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Markkula Center for Applied Ethics

Ethics at the end of Life: Non-beneficial Intervention and the Hospice Ethic

Lauren Yu ’22

Lauren Yu ’22 is a double major in biology and public health and is a 2021-22 health care ethics intern at the Markkula Center for Applied Ethics. Views are her own.


The U.S. Centers for Medicare and Medicaid Services (CMS) define hospice as “a comprehensive, holistic program of care and support for terminally ill patients and their families,” in which the focus of care transitions from cure to palliation. In addition to managing physical symptoms such as pain, modern hospice services also employ interdisciplinary teams that collectively address the psychosocial and spiritual needs of patients and caregivers. 

Under Medicare Part A — the most basic set of benefits available — eligible patients are entitled to two 90-day periods of hospice care and unlimited 60-day periods afterward. One 2021 evidence review suggests that home-based palliation at the end of life produces multiple benefits through improvements in patient outcomes and resource utilization. Despite these individual and societal goods, however, recent data from the National Palliative Care and Hospice Organization indicate that only half of decedent Medicare patients in 2018 were enrolled at their time of death. Of these, more than a quarter used services for 7 days or fewer, a length of time considered insufficient to provide full benefits. Additionally, hospice programs primarily served a Caucasian patient population, with all other racial groups being underrepresented relative to figures from the U.S. Census

To be sure, the prevailing consensus in biomedical ethics holds that living is good; the prevention of death remains a critical pillar of the clinical mission. Nevertheless, it is equally valuable to recognize the patient who is overmastered by their health circumstances and provide compassionate support in the process of dying, a complex transition often accompanied by both grief and meaning. The enhancement of patient autonomy, beneficence, and justice during this sensitive period demands an expansion in hospice availability and accessibility, and, more broadly, highlights an urgent need for informed conversations about non-beneficial intervention (NBI) and hospice values among palliative care specialists, health care providers, and patients. 

Futility remains a contentious topic in medical ethics; there is no generally accepted definition, and courts have tended to uphold patients’ ability to request overtreatment via non-beneficial intervention as an exercise of autonomy. Additionally, some physicians report pursuing NBI out of a desire to do everything possible, while others may be reluctant to refuse the wishes of patients and their families. Some analysts have argued that patients should be able to freely request all of the NBI that they can afford, yet this “pay-to-play” approach overlooks the considerable harms to others that may result, including healthcare professionals’ moral distress, the unjust allocation of healthcare resources, and care that ultimately exacerbates suffering or fails to align with patient values and priorities.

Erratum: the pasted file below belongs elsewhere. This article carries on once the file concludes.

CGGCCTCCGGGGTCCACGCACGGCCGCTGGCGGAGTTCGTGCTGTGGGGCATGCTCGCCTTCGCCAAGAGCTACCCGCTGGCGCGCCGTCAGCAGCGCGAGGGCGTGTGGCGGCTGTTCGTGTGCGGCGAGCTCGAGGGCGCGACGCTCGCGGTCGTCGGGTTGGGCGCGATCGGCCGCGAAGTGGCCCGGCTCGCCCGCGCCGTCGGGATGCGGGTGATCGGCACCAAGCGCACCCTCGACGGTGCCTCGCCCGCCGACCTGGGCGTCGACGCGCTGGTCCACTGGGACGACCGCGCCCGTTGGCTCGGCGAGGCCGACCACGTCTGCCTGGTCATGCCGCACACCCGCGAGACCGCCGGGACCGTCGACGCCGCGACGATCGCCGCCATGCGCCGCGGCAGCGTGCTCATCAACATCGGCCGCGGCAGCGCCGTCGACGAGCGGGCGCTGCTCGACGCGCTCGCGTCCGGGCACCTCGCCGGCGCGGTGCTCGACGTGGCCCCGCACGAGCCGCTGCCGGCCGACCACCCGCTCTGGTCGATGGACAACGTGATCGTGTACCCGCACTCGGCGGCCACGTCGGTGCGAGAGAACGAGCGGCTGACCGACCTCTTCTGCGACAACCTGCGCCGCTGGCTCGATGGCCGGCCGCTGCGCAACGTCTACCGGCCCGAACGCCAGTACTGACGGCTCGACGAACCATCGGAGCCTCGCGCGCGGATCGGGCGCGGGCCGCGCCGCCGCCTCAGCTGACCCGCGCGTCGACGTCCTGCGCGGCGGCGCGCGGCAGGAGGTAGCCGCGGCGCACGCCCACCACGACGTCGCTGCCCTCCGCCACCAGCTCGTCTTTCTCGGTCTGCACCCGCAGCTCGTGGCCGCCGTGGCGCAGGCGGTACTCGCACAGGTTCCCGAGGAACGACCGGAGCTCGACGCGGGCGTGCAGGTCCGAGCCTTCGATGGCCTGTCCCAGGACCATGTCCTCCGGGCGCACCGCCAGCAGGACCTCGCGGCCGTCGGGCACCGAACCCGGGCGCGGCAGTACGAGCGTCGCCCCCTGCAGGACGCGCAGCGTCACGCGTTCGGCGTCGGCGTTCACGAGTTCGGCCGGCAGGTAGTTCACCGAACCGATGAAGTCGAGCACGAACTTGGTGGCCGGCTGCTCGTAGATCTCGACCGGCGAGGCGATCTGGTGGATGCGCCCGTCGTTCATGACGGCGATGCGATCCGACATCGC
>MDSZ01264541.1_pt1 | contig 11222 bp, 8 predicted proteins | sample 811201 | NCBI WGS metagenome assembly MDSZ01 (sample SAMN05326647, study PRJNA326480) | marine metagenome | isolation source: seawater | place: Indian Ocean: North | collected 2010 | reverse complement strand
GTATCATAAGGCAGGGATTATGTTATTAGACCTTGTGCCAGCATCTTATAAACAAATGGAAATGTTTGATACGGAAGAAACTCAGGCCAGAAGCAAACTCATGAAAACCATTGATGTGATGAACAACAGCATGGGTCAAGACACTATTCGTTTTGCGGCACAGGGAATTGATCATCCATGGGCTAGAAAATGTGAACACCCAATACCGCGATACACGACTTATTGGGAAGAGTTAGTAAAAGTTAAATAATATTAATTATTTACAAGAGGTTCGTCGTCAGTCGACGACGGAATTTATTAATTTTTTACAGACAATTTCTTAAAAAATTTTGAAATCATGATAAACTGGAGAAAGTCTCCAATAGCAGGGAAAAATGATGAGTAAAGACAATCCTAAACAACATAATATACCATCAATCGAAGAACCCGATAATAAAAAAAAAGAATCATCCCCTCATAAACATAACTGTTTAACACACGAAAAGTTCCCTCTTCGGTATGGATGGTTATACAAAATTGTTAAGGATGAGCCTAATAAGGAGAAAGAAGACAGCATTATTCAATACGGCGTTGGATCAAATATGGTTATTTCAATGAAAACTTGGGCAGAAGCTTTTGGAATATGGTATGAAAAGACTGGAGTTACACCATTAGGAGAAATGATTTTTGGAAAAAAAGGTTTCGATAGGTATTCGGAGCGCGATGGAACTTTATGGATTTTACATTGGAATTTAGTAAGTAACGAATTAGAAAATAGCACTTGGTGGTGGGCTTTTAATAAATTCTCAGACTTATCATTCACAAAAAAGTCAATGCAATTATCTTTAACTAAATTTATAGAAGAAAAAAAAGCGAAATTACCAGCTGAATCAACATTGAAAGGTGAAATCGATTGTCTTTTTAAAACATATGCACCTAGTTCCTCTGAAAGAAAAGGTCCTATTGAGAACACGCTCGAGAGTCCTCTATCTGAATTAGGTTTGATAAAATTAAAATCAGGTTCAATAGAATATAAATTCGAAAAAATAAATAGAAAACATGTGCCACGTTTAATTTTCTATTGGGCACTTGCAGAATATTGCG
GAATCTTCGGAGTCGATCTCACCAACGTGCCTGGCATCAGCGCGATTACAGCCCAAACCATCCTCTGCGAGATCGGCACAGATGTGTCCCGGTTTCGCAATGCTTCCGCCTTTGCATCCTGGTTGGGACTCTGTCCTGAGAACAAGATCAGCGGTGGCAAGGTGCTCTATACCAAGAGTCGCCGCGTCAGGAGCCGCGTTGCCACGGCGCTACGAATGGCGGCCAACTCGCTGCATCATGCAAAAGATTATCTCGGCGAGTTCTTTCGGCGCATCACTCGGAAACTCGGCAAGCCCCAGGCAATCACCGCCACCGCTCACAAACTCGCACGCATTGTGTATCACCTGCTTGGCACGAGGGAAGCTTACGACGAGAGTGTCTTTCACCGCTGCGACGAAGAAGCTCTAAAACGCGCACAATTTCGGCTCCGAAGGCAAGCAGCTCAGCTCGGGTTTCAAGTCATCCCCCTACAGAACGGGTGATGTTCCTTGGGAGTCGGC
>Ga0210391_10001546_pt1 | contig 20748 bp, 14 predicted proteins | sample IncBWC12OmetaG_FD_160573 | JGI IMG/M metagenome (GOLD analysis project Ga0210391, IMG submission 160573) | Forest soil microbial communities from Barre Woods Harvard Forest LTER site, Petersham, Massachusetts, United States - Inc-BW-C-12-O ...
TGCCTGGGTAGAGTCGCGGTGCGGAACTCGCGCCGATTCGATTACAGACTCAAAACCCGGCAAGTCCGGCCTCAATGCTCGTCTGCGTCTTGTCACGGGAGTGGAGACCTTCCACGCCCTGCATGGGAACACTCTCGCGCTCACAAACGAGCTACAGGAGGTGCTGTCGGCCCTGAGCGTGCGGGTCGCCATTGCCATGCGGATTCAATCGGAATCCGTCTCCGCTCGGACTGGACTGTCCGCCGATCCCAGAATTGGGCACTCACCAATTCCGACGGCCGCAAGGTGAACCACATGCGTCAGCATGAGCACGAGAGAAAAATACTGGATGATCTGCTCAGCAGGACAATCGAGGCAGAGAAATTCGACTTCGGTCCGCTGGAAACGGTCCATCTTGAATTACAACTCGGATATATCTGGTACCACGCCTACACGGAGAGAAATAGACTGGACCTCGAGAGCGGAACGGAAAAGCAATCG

One large 2011 study found that approximately 18% of Medicare patients underwent inpatient surgery in their last month of life. These aggressive interventions were correlated with an increased likelihood of hospital admission and longer ICU stays, leading the authors to question whether the patients’ goals for treatment were truly taken into account. In situations where clinicians and terminally ill patients are able to reach a shared understanding that it is impossible for continued care to achieve agreed-upon goals, hospice can avoid these undesirable outcomes and provide the most morally satisfying course of action. 

Accessing the full benefits of hospice care will require us to address misconceptions held by both patients and providers. While hospice permits the progression of a terminally ill patient’s disease course, it is nonmaleficent in that it does not hasten death, but merely withdraws an ineffective therapy that fails to produce significant benefit. Furthermore, while hospice patients sometimes receive opiates to comfort pain and breathing problems, they are not euthanized; thus, hospice ought not to be equated to the more controversial issue of medical aid in dying. 

When applied appropriately, patients’ lives are not shortened, and many find greater satisfaction in their final days, are more capable of exercising their autonomy, and may be more likely to die in their place of choosing (usually at home). If we are to encourage increasing utilization, we must ensure concomitant Medicare funding and investment in hospice services themselves, including the strict enforcement of penalties on resource-sapping fraud. 

Achieving a more equitable system for care at the end of life will also require building trust: the U.S.’s diverse aging population and history of bias and discrimination in medical practice will require linguistically and culturally sensitive messaging that candidly addresses deeply held concerns. Finally, clinicians across the continuum of care should be trained to educate patients on end-of-life options. 

Promoting the hospice ethic will impose costs on our collective time and resources. But we must ask ourselves, what is at stake? Ultimately, it is the patient’s opportunity to self-efficaciously define what a “good death” means for them and their loved ones, as well as their ability to put a plan into action that approaches these ends. In spite of the many schisms in our society, most Americans agree that empowering patients to make this decision is worth their while. 


Jun 6, 2022

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